Health disparities & the fight for health equity

Tech hosted a “Healthcare Disparities” event on Tuesday, Oct. 24. The event was hosted by multiple student organizations on campus. // Photo by Garrett Shoemaker Student Publications

This Tuesday, Oct. 27, Tech hosted the event “Healthcare Disparities” which consisted of a keynote speaker as well as a panel for a Q&A.

The event was held by GT organizations Student Hospital Connections (SHC), American Medical Student Association (AMSA), Physician Assistant Club (PAC), and STAMPS Health Services Ambassadors who wanted to educate the Tech community on how societal wealth and racial boundaries can influence health.

The event also aimed to raise funds for “Break The Cycle”, a non-profit focused on promoting health equity for children.

The event began with an informational talk from the keynote speaker Breanna Lathrop, chief operating officer and nurse practitioner at Good Samaritan Health Center in Atlanta.

Lathrop began by describing the local divides in Atlanta, and how “zip-code matters more than genetic code” when it comes to determining health outcomes.

In large urban areas, life expectancy can vary anywhere from 4 to 20 years simply based on where someone is located whether in the poorer neighborhoods or more wealthy areas.

“If we care about improving the health of our nation and our communities we have to start talking about social determinants of health,” Lathrop explained.

“That is, the factors in and around our environment that impact our health from housing to access to education, to employment opportunities and socioeconomic status, to even the neighborhood you live in.”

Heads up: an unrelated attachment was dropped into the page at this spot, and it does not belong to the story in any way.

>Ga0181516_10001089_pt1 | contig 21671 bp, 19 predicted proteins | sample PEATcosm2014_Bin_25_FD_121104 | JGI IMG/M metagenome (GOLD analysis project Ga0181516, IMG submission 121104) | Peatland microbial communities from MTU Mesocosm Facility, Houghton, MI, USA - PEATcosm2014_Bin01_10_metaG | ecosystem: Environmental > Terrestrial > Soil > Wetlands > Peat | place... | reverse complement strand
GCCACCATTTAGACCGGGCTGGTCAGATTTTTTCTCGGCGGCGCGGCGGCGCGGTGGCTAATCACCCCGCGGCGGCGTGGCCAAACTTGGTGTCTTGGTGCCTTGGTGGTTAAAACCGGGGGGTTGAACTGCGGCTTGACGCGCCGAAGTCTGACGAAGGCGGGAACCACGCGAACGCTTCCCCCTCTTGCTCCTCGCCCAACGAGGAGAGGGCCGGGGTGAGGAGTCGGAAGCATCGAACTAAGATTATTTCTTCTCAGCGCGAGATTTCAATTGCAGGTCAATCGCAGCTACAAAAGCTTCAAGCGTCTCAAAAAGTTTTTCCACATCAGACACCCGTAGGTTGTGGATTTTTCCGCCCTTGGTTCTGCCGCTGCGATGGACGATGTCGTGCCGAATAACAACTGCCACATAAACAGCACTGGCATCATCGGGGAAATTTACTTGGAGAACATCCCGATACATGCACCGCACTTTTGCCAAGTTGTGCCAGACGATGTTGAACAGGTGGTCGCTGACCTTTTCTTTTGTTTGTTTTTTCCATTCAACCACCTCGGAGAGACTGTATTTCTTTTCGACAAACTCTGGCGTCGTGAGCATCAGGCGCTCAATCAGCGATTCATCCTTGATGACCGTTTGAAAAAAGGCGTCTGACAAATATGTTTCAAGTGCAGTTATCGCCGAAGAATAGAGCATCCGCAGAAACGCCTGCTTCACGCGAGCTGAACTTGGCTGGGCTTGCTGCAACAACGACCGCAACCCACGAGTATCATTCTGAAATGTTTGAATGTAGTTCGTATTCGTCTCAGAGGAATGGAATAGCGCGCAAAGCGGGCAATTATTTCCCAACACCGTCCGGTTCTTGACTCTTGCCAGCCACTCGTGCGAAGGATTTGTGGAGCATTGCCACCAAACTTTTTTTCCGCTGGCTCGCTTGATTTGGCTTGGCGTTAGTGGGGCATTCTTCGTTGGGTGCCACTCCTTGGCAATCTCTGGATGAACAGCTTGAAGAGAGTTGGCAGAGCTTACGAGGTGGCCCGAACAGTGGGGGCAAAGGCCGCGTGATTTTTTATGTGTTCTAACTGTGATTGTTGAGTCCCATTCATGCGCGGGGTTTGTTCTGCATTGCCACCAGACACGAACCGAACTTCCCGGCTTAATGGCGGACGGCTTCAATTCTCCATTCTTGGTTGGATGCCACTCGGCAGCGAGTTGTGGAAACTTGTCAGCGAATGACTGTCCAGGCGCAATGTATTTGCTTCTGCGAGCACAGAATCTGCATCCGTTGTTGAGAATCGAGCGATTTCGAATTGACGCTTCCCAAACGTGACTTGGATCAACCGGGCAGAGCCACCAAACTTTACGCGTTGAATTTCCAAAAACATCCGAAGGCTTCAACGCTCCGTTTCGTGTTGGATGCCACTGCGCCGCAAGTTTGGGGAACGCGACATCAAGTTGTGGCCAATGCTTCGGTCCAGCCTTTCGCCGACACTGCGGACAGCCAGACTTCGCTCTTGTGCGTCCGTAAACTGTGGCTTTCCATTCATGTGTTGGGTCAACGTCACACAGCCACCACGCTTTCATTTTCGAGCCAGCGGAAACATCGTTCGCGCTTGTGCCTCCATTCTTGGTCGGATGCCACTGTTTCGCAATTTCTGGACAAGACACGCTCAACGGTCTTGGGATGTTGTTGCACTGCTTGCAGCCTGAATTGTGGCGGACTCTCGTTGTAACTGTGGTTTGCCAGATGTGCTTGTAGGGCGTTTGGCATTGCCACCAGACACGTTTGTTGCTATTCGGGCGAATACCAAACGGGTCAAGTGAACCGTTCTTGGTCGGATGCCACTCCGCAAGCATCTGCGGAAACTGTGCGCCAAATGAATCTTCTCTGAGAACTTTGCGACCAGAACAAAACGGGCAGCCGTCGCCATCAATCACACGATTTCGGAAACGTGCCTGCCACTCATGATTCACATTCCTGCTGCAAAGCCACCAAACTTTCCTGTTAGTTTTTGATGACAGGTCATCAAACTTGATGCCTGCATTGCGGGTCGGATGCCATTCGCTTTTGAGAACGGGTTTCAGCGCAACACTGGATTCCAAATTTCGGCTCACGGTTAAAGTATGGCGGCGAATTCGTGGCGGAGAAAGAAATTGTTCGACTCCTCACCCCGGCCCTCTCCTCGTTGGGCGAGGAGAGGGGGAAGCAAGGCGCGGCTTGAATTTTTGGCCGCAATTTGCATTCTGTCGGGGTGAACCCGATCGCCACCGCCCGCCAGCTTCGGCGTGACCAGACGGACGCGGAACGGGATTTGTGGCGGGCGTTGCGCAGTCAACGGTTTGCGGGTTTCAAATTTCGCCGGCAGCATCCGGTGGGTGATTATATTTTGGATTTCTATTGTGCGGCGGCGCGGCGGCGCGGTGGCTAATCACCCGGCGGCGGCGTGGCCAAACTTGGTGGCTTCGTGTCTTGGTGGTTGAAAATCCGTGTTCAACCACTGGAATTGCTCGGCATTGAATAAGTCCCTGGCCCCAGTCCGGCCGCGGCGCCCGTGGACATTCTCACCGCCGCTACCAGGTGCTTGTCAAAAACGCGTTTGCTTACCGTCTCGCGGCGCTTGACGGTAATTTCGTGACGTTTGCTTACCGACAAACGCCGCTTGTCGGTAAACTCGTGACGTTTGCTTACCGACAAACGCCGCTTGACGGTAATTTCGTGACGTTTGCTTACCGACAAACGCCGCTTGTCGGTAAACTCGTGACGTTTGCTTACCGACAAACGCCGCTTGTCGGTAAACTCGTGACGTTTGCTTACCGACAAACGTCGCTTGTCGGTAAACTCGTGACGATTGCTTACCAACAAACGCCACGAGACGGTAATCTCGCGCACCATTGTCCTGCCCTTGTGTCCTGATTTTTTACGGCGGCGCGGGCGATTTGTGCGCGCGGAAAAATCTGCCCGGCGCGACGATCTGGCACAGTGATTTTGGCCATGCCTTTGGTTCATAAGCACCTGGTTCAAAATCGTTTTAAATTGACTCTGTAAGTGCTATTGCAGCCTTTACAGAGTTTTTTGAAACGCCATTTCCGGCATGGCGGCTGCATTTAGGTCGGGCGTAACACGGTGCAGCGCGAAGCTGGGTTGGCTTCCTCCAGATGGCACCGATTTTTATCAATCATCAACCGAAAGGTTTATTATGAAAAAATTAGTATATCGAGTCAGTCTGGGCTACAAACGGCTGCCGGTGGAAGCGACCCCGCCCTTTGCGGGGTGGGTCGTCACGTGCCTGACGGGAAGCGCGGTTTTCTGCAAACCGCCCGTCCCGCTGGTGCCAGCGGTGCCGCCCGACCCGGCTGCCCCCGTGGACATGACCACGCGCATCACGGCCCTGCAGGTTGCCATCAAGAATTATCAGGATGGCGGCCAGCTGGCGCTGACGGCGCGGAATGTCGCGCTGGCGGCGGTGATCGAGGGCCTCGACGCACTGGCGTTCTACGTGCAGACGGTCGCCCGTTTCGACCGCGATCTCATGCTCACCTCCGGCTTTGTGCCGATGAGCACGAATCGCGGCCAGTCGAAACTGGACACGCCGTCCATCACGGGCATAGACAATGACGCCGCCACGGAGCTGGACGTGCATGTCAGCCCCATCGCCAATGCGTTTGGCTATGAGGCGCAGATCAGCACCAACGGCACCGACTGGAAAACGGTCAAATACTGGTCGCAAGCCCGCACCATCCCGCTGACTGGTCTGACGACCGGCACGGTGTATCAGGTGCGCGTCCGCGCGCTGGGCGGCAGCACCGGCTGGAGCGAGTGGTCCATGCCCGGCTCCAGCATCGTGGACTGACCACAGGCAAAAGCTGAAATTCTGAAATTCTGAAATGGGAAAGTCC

“We have to talk about those driving factors that can create the disparities and inequities that plague our communities.”

“We have to have conversations about racism, oppression, socioeconomic status, and classism that have shaped our policies and have created the situation that we work into the healthcare system today.”

“It’s important to remember that disparities are the result of systematic oppression and structural racism.”

Lathrop emphasized that in order to reform the healthcare system we have today, we need to change the questions being asked by our doctors and nurses.

It is important to understand someone’s background and situation in order to understand how their experiences impact their overall health.

“It’s important to think, okay, someone that’s homeless might have a harder time getting healthcare and living a healthy lifestyle than someone that sleeps inside every night and has access to healthcare.”

“Additionally, people experiencing racism, living in chronic poverty, moving job to job, worrying about if they can get to the end of the month and feed their kids, are living in situations which create chronic stress.”

“Our body can handle temporary acute stress but we are not meant to handle the chronic everyday stress people in these situations are experiencing.”

“This chronic stress eventually leads to high blood pressure that stays and becomes hypertension and can eventually lead to permanent changes to our neurological systems and illnesses like diabetes, stroke, heart disease which can impact future generations as well.”